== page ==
A HERMIT’S house beside a stream
With forests planted round,
Whatever it to you may seem
More real happiness I deem
Than if I were a monarch crowned.

A cottage I could call my own
Remote from domes of care;
A little garden, walled with stone,
The wall with ivy overgrown,
A limpid fountain near,

Would more substantial joys afford,
More real bliss impart
Than all the wealth that misers hoard,
Than vanquished worlds, or worlds restored–
Mere cankers of the heart!

Vain, foolish man! how vast thy pride,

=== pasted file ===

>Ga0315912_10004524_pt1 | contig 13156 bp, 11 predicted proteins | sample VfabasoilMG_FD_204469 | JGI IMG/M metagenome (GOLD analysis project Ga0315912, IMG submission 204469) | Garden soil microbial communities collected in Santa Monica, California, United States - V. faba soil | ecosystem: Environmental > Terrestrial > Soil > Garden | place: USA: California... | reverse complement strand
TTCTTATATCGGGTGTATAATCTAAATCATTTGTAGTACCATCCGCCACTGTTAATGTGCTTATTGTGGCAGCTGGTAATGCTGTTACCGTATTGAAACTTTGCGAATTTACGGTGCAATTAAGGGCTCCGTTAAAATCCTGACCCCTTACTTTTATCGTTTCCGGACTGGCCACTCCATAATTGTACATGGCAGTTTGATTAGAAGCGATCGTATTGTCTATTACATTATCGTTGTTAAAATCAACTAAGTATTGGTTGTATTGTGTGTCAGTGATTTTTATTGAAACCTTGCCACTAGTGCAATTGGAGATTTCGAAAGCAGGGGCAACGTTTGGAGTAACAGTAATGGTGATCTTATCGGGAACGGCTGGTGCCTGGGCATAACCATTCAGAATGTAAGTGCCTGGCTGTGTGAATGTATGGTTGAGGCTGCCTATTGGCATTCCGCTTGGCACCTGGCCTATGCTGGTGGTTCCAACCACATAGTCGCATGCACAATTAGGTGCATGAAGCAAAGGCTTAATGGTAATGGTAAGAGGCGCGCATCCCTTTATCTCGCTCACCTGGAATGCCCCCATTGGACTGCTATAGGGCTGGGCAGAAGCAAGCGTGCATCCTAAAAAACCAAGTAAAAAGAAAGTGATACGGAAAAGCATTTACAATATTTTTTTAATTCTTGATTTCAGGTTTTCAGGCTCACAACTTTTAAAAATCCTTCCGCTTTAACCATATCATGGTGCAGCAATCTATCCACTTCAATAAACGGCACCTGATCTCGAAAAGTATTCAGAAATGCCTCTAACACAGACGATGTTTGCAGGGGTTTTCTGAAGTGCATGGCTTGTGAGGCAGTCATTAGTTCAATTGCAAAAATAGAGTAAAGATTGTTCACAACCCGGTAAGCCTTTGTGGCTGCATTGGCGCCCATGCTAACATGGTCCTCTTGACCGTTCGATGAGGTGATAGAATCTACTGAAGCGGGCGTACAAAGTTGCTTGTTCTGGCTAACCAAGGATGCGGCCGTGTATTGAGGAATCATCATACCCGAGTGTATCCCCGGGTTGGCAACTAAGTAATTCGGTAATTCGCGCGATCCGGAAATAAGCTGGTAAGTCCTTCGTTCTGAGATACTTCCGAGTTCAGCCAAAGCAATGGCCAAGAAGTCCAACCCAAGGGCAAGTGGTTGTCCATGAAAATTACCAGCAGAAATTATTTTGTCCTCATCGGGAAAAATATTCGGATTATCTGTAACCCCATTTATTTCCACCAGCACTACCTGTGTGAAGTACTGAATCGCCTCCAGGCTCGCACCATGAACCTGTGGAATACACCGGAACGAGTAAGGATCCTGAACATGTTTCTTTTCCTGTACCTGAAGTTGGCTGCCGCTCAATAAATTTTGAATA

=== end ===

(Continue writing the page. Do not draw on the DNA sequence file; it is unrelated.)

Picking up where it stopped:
How little can your wants supply!–
‘Tis surely wrong to grasp so wide–
You act as if you only had
To triumph–not to die!

Analysis, meaning and summary of Philip Freneau's poem On Retirement

1 Comment

  1. Rita says:

    Philip Freneau reminds us in this poem, “On Retirement'” of the ultimate end when our eternity begins. No sense in treasuring the riches, simple as they can be, for they like us, will pass away.

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